I noticed deep in the documentation for PowerPoint 2010 that it supports video output for presentations. Like a good nerd, I experimented to see what it could actually do. My first test of the functionality was a humor video about pitching a hypothetical startup named NegaCycl, complete with animation and narration, which I trashed and eventually retooled because I’m bad at verbal comedic delivery. Interestingly, the output video was a 1:1 comparison to what was displayed on my own computer screen during the presentation. Naturally, I decided to test it even harder.

What I have here is another hypothetical, non-real startup named Filtrzzz (based on a popular Facebook post I made), animated and rendered using PowerPoint, with more complicated objects such as embedded audio and video, and an attempt to sync the presentation timing with the audio for dramatic effect. Plus sarcastic humor, of course.

PowerPoint video creation is feasible if you don’t have or can’t afford dedicated video software and need a promo video in a pinch, as may be the case with an actual startup.

The Filtrzzz video relies heavily on slide transitions (the “zoom” effects at the beginning), text animations (the fade in/fade out on the text at the end), and embedding of media (the background song and the product demos), all of which are very easy to implement, although as with any video, a little trial-and-error is necessary to get a good “feel” for effect duration, effect intensity, etc.

PowerPoint has the native ability to record timings (i.e. when to progress to the next slide/animation) and voice narrations on a per-slide basis in the Slide Show tab. You can either record the timings while running through a presentation normally (good for maintaining a consistent pace through animations), or record ad hoc per slide (good for voice narration, which is independent from other slides). If timings and narrations are present, when the presentation runs, it will use those timings and play in auto-pilot. When the presentation is exported as a video, it will follow these timings and include the spoken narrations.

The maximum quality output for video through PowerPoint is 720p WMV, which is sufficient for a startup video since users likely are watching the video YouTube-embedded in a webpage. For comparison, I video-captured the presentation using Camtasia at 1080p and rendered the final video as a high-bit rate MP4: the visual quality between the two versions is indistinguishable at non-full screen resolutions. (when watching a video in 1080p at small sizes, the quality is actually even worse!)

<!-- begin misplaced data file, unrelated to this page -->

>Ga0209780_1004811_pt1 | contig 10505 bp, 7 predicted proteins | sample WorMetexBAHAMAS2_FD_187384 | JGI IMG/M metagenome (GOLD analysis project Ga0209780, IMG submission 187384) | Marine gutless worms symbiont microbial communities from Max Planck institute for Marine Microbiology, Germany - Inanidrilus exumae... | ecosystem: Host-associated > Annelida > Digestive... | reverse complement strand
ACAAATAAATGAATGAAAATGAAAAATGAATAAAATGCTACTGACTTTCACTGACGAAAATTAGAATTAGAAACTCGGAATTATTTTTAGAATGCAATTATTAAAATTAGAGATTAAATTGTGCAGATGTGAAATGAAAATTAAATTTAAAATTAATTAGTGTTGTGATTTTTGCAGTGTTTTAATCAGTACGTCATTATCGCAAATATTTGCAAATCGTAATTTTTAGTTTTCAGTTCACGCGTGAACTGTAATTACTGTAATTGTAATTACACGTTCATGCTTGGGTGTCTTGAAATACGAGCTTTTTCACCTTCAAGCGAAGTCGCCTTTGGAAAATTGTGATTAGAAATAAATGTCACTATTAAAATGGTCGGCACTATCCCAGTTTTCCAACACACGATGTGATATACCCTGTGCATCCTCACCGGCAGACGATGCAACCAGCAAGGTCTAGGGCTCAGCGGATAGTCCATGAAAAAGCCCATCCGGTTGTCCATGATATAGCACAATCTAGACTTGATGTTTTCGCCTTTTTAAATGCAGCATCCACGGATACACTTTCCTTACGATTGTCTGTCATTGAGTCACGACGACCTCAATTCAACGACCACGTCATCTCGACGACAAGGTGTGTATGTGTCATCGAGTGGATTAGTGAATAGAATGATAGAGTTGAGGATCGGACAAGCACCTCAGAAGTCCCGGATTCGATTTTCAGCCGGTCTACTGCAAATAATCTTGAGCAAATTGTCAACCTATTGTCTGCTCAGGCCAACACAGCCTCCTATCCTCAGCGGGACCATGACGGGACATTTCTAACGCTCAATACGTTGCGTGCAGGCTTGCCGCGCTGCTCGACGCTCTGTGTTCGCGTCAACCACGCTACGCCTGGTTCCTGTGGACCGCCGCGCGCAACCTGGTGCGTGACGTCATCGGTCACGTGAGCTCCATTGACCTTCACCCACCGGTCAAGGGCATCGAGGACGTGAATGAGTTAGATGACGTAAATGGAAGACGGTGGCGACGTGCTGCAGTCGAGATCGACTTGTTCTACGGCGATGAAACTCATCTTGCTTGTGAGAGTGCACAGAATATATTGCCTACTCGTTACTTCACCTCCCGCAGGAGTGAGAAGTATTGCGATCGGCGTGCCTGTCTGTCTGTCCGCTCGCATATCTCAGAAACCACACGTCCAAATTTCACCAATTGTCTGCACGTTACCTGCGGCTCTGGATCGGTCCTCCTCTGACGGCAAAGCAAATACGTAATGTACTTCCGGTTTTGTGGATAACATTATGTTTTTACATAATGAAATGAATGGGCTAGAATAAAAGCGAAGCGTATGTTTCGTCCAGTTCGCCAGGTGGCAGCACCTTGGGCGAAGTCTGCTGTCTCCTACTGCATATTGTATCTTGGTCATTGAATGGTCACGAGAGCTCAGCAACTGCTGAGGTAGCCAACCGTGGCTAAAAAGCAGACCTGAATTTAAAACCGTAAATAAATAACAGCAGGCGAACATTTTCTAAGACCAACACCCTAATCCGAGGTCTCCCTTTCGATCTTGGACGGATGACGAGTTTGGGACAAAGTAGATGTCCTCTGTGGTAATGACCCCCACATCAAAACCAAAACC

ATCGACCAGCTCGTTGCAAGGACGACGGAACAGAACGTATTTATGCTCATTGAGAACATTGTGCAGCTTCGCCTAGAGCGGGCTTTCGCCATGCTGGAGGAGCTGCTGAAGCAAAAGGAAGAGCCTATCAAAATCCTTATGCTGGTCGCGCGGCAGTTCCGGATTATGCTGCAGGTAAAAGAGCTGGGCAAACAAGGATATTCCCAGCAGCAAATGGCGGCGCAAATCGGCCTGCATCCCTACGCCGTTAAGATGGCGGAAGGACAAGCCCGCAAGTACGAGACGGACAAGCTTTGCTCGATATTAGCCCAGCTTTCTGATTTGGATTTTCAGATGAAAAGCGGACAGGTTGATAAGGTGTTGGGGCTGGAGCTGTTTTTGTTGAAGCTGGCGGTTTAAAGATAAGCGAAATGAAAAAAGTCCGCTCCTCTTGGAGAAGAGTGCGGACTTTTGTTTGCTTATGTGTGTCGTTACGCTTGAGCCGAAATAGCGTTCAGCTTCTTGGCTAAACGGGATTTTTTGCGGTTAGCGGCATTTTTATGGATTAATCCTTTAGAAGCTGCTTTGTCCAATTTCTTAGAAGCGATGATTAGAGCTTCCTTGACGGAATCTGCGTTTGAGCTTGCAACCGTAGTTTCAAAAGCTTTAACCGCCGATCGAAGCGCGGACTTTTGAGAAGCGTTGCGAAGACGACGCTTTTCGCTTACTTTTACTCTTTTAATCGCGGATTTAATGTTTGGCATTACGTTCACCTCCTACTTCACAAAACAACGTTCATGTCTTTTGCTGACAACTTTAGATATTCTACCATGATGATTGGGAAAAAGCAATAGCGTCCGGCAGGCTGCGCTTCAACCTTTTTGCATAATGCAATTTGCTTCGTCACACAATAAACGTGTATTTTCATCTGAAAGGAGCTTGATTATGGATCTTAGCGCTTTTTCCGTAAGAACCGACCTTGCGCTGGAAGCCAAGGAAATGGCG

You can see the 1080p MP4 version of the Filtrzzz video [here][5].

If you’re developing a startup promo video where you narrate a description of your product, include a few pictures, and add a few animations/transitions for added flare, PowerPoint videos might be an option to consider. At the least, it’s a good introduction to those looking to break into organized video production.

By the way, Filterzzz would never work as a real product (nor would I ever publicly post hypothetical startups that could actually be feasible business ideas) for a few reasons:

  1. The way the filters work depends on the internal design of the webpage. Since many websites have highly maverick designs, the filter isn’t guaranteed to work 100% on all websites.
  2. As you saw in the video, the performance impact of the filters on browser speed varies, at least with my implementation. The performance would need to be consistent among all websites in order to avoid user outrage.
  3. The biggest point: reading text on a filtered background for long periods of time **hurts eyes. Any startup which tried to promote this business idea would be sued into bankruptcy within a month.

Per #3 and the personal liability it poses, I won’t be releasing my source code for the filters, but you can easily create your own by using the Stylish extension for Chrome and implementing CSS filters into a style.


Max Woolf (@minimaxir) is a Data Scientist at BuzzFeed in San Francisco. He is also an ex-Apple employee and Carnegie Mellon University graduate.

In his spare time, Max uses Python to gather data from public APIs and ggplot2 to plot plenty of pretty charts from that data. On special occasions, he uses Keras for fancy deep learning projects.

You can learn more about Max here, view his data analysis portfolio here, or view his coding portfolio here.